2014 Keysers C & Gazzola V. Dissociating the ability and propensity for empathy. Trends Cogn. Sci.18, 163-166. [see online]
2014 Di Martino A, Yan CG, Li Q, Denio E, Castellanos FX, Alaerts K, Anderson JS, Assaf M, Bookheimer SY, Dapretto M, Deen B, Delmonte S, Dinstein I, Ertl-Wagner B, Fair DA, Gallagher L, Kennedy DP, Keown CL, Keysers C, Lainhart JE, Lord C, Luna B, Menon V, Minshew NJ, Monk CS, Mueller S, Muller RA, Nebel MB, Nigg JT, O’Hearn K, Pelphrey KA, Peltier SJ, Rudie JD, Sunaert S, Thioux M, Tyszka JM, Uddin LQ, Verhoeven JS, Wenderoth N, Wiggins JL, Mostofsky SH & Milham MP. The autism brain imaging data exchange: towards a large-scale evaluation of the intrinsic brain architecture in autism. Mol. Psychiatr.19, 659-667. [see online]
2013 Meffert H, Gazzola V, den Boer JA, Bartels AAJ & Keysers C. Reduced spontaneous but relatively normal deliberate vicarious representations in psychopathy. Brain136, 2550-2562. [see online]
2012 Hasson U, Ghazanfar AA, Galantucci B, Garrod S & Keysers C. Brain-to-brain coupling: a mechanism for creating and sharing a social world. Trends Cogn. Sci.16, 114-121. [see online]
2012 Gazzola V, Spezio ML, Etzel JA, Castelli F, Adolphs R & Keysers C. Primary somatosensory cortex discriminates affective significance in social touch. Proc. Natl. Acad. Sci. U. S. A.109, E1657-E1666. [see online]
2012 Cerliani L, Thomas RM, Jbabdi S, Siero JCW, Nanetti L, Crippa A, Gazzola V, D’Arceuil H & Keysers C. Probabilistic tractography recovers a rostrocaudal trajectory of connectivity variability in the human insular cortex. Hum. Brain Mapp.33, 2005-2034. [see online]
2011 Atsak P, Orre M, Bakker P, Cerliani L, Roozendaal B, Gazzola V, Moita M & Keysers C. Experience Modulates Vicarious Freezing in Rats: A Model for Empathy. PLoS One6 [see online]
2011 Arnstein D, Cui F, Keysers C, Maurits NM & Gazzola V. mu-Suppression during Action Observation and Execution Correlates with BOLD in Dorsal Premotor, Inferior Parietal, and SI Cortices. J. Neurosci.31, 14243-14249. [see online]
2010 Schippers MB, Roebroeck A, Renken R, Nanetti L & Keysers C. Mapping the information flow from one brain to another during gestural communication. Proc. Natl. Acad. Sci. U. S. A.107, 9388-9393. [see online]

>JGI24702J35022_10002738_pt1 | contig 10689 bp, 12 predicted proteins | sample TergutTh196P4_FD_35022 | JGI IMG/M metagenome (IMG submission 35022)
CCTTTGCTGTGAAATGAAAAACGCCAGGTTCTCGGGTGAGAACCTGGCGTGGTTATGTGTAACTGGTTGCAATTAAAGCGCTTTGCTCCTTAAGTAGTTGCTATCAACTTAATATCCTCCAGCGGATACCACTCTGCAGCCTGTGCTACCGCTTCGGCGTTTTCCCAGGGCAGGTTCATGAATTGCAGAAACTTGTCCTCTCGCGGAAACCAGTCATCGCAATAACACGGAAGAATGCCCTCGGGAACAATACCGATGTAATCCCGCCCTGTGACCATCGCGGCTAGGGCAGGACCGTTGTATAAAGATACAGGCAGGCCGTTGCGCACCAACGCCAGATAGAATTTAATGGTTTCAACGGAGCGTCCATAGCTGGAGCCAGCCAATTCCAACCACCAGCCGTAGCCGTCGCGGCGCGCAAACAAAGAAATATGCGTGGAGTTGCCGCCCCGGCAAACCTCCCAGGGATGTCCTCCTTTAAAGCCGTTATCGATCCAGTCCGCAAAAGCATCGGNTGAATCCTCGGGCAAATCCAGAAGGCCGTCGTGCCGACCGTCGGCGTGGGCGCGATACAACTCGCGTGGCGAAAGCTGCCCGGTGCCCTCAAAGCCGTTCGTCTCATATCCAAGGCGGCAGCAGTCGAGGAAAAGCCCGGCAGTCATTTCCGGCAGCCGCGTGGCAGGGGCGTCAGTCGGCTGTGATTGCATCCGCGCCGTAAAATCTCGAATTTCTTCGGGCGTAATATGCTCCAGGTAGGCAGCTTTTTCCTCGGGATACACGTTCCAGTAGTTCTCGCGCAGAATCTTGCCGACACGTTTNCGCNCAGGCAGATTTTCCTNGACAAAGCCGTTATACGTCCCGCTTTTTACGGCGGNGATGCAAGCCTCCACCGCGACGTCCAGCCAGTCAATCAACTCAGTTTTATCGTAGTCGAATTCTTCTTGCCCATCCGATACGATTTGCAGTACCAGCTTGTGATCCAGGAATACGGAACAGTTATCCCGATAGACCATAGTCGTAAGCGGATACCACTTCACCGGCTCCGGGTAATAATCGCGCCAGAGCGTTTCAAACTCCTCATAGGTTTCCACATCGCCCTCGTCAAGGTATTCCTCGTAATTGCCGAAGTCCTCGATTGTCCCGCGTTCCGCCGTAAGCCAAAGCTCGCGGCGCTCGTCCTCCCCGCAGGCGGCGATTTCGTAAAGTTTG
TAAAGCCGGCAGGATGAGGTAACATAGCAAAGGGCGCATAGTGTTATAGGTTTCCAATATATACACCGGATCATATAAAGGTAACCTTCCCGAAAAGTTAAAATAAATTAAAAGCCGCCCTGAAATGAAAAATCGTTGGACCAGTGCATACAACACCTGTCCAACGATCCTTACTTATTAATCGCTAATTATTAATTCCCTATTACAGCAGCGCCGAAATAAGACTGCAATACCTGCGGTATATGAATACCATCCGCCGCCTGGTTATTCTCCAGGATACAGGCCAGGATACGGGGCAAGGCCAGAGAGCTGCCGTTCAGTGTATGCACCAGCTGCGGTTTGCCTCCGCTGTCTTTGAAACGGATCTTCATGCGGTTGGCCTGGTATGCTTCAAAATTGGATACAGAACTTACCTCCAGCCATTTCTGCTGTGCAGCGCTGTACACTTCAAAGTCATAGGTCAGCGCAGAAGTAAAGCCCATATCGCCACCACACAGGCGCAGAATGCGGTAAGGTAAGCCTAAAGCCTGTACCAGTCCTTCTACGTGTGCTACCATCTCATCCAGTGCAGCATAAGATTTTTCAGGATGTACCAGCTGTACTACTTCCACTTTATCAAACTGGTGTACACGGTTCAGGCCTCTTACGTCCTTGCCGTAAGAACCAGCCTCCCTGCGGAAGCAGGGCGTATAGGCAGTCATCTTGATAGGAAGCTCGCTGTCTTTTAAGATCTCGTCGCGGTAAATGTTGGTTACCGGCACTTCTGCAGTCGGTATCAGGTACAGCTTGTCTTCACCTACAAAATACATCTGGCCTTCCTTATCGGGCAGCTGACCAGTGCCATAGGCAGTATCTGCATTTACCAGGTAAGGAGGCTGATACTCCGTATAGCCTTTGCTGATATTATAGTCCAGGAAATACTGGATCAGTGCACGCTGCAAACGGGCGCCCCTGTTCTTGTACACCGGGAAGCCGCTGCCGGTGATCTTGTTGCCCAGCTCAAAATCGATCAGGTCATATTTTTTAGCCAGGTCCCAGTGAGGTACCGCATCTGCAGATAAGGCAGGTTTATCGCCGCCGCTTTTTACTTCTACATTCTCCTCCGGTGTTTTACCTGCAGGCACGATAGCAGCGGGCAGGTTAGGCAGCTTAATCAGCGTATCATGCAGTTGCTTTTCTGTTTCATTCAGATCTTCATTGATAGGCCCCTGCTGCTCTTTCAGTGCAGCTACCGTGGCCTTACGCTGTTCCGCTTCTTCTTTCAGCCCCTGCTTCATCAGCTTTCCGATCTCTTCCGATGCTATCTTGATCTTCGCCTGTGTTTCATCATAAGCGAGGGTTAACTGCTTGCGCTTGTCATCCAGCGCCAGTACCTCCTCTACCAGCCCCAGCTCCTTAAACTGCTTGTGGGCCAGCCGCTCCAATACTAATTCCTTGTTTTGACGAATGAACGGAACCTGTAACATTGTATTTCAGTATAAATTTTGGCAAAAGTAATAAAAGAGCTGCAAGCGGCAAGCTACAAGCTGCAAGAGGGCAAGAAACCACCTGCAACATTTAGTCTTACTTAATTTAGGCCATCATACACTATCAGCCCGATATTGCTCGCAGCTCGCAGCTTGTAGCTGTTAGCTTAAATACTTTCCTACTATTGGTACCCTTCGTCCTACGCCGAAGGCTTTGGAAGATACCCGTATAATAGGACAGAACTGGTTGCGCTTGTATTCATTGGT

2010 Keysers C, Kaas JH & Gazzola V. Somatosensation in social perception. Nat. Rev. Neurosci.11, 417-428. [see online]
2009 Keysers C & Gazzola V. Expanding the mirror: vicarious activity for actions, emotions, and sensations. Curr. Opin. Neurobiol.19, 666-671. [see online]
2009 Keysers C. Mirror neurons. Curr. Biol.19, R971-R973
2009 Gazzola V & Keysers C. The Observation and Execution of Actions Share Motor and Somatosensory Voxels in all Tested Subjects: Single-Subject Analyses of Unsmoothed fMRI Data. Cereb. Cortex19, 1239-1255
2009 Bastiaansen J, Thioux M & Keysers C. Evidence for mirror systems in emotions. Philos. Trans. R. Soc. B-Biol. Sci.364, 2391-2404
2007 Jabbi M, Swart M & Keysers C. Empathy for positive and negative emotions in the gustatory cortex. Neuroimage34, 1744-1753
2007 Gazzola V, van der Worp H, Mulder T, Wicker B, Rizzolatti G & Keysers C. Aplasics born without hands mirror the goal of hand actions with their feet. Curr. Biol.17, 1235-1240
2007 Gazzola V, Rizzolatti G, Wicker B & Keysers C. The anthropomorphic brain: The mirror neuron system responds to human and robotic actions. Neuroimage35, 1674-1684
2006 Keysers C & Gazzola V Towards a unifying neural theory of social cognition. Understanding Emotions379-401
2006 Gazzola V, Aziz-Zadeh L & Keysers C. Empathy and the somatotopic auditory mirror system in humans. Curr. Biol.16, 1824-1829
2004 Keysers C, Wicker B, Gazzola V, Anton JL, Fogassi L & Gallese V. A touching sight: SII/PV activation during the observation and experience of touch. Neuron42, 335-346
2004 Keysers C & Perrett DI. Demystifying social cognition: a Hebbian perspective. Trends Cogn. Sci.8, 501-507
2004 Gallese V, Keysers C & Rizzolatti G. A unifying view of the basis of social cognition. Trends Cogn. Sci.8, 396-403
2003 Wicker B, Keysers C, Plailly J, Royet JP, Gallese V & Rizzolatti G. Both of us disgusted in My Insula: The common neural basis of seeing and feeling disgust. Neuron40, 655-664
2002 Kohler E, Keysers C, Umilta MA, Fogassi L, Gallese V & Rizzolatti G. Hearing sounds, understanding actions: Action representation in mirror neurons. Science297, 846-848
2001 Umilta MA, Kohler E, Gallese V, Fogassi L, Fadiga L, Keysers C & Rizzolatti G. I know what you are doing: A neurophysiological study. Neuron31, 155-165
The Keysers lab studies fundamental issues in social neuroscience. To do so, we are entirely dependent on public funding. We are enormously thankful to the Dutch Science Foundation (NWO) and the European Commission for being dedicated patrons of such frontier science. Without the Talent Scheme of NWO that has supported our work through VENI, VIDI and VICI grants, and without the European Commission that has supported us through the ERC and several Marie Skłodowska-Curie actions, we would have been unable to tackle the mysteries of our social nature. In addition, the Dutch Government has helped us deeply through the National Initiative for Brain and Cognition.